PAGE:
This is one of the kids’ favorite moments in Cape, an episode of the BBC series Africa: springboks pronking, or leaping high into the air — up to 13 feet!
In Afrikaans and Dutch, to “pronk” is to show off, though the reason that springboks pronk is not known definitively. They could be excited, agitated, exercising, spreading their individual scents, or showing off their fitness either for predators or rivals within the herd. Any which way, it’s fun to watch.
Watch more BBC videos in the archives.
If you couldn’t see an animal, and only learned what they look like by touch, sound, and a verbal description, what might you imagine? In this clip from the BBC’s Zookeepers, Donna, who has been blind since birth, gets to touch and interact with the elephants at the Paignton Zoo.
Watch more elephant and zoo videos.
Amazing Cicada Life Cycle, presented (and bewitched) by the amazing Sir David Attenborough in this clip from the BBC’s Life in the Undergrowth.
“Magicicada Brood II will make its 17-year appearance when the ground 8” down is a steady 64°F,” reports Radiolab in this excellent Cicada Tracker DIY project page. And why 17 years underground? From Scientific American:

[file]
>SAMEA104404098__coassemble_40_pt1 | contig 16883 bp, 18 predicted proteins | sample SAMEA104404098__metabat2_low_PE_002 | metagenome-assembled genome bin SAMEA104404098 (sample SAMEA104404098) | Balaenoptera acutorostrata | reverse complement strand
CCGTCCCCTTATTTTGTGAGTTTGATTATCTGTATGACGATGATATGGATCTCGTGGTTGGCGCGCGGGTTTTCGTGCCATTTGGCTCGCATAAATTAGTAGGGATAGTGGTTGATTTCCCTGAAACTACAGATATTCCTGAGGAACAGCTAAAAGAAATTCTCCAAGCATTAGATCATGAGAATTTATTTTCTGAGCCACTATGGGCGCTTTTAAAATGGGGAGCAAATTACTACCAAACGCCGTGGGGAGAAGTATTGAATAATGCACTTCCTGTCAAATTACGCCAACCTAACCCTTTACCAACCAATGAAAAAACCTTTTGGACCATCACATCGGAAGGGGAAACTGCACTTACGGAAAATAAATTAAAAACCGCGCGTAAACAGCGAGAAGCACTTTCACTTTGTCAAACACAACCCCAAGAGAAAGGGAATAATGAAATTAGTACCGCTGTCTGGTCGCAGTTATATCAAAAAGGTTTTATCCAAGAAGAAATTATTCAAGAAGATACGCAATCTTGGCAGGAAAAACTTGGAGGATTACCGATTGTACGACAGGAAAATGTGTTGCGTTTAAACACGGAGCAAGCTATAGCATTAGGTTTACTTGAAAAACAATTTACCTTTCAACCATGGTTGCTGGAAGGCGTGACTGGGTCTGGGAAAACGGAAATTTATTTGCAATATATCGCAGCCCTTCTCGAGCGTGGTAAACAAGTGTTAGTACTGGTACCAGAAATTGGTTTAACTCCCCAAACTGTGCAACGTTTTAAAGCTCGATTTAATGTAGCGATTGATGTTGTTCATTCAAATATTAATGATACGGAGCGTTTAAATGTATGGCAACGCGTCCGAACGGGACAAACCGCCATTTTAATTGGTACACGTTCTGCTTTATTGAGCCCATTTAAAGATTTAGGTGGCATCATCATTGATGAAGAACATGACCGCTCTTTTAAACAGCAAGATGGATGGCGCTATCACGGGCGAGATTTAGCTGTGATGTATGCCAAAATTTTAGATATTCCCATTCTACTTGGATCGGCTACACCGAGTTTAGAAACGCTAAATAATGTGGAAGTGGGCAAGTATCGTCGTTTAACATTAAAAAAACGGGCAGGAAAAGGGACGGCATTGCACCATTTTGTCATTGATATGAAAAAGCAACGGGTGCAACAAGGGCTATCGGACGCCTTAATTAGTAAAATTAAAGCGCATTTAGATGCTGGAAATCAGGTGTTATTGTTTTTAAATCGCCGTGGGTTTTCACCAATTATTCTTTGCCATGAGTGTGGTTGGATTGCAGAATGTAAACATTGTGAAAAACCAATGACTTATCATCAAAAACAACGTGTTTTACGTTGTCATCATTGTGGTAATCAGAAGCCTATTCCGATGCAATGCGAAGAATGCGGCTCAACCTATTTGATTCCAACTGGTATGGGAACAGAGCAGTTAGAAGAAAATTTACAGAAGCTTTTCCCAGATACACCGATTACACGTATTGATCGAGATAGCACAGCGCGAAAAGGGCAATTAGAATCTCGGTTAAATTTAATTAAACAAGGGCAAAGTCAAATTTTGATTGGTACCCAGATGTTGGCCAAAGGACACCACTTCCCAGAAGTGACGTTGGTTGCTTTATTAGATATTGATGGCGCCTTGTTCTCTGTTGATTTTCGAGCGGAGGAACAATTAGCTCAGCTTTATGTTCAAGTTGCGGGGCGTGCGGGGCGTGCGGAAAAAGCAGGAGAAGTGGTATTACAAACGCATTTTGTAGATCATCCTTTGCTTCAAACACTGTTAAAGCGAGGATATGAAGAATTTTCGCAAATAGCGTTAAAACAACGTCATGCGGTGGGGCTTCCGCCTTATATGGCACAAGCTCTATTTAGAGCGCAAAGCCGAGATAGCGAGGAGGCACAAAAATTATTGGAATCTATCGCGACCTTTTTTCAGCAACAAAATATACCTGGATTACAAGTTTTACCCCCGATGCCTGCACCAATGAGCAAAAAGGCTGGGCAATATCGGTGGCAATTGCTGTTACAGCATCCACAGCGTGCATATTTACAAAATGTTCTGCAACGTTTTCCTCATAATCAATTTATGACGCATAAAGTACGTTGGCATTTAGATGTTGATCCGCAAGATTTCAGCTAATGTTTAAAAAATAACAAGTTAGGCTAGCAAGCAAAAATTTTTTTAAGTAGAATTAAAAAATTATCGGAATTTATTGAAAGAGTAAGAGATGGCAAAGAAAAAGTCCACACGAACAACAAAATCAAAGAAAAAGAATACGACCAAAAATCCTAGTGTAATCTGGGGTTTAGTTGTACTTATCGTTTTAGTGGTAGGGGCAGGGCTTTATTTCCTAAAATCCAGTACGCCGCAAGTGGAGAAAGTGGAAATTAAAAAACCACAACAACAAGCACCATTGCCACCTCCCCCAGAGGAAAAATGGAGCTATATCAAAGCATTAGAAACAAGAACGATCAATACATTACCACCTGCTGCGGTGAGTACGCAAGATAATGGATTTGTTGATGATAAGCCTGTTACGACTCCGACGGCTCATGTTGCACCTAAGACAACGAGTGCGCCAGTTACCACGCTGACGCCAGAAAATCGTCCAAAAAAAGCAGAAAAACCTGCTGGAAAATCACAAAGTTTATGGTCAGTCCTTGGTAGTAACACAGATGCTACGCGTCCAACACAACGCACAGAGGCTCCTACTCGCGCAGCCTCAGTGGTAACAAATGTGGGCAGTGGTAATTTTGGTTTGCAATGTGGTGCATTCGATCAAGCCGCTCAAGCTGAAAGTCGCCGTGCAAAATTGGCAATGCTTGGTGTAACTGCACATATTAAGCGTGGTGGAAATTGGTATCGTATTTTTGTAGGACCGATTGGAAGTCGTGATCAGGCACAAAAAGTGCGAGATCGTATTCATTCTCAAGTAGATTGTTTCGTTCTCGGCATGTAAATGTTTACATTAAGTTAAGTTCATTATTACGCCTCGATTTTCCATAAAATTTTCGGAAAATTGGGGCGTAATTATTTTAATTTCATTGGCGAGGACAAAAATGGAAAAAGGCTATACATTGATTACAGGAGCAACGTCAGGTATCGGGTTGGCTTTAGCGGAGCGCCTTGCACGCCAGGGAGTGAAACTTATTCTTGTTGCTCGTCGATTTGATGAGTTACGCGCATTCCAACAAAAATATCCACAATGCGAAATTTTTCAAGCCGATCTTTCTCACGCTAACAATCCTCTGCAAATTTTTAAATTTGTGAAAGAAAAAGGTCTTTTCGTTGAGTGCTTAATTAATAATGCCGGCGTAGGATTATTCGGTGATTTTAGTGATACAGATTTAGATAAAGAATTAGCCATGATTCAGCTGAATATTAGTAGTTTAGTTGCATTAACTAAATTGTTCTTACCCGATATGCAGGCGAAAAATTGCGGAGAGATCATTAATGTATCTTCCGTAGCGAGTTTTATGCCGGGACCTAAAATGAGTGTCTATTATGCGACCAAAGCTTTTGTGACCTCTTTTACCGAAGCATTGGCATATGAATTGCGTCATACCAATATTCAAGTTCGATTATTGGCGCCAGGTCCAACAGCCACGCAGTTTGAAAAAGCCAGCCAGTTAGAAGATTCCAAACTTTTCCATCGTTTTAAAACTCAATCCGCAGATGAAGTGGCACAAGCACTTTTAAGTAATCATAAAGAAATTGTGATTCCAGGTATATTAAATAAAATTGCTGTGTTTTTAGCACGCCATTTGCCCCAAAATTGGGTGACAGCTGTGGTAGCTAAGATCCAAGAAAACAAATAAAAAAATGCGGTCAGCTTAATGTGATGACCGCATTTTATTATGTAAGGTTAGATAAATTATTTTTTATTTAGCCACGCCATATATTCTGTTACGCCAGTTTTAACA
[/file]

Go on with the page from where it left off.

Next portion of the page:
The curious phenomenon of the cicada’s periodical life cycle is the subject of much debate among scientists, who are limited to no small extent by the infrequency of the insect’s visits to the surface. Most agree, however, that climate shifts — notably the rapid warming following the end of the last ice age — have played a role.
There are seven species of periodical cicadas in North America, four bound to a 13-year cycle, three in a 17-year cycle. All are characterized by black and orange bodies, and males woo their mates with species-specific choruses that can be deafening in large numbers.
The genetic similarity of these seven species suggests a common ancestor in the last 8,000 years. And because emergence seems closely linked to soil temperature and moisture, it is likely that climate has played a role in both regulating their life cycles and cueing their appearance.
Cicadas don’t sting or bite. After a few weeks making noise up in the trees (measured at 94 decibles), eggs will be laid and will hatch. After feeding on sap, these hatchlings will drop down to burrow and live underground, next seen in the year 2030.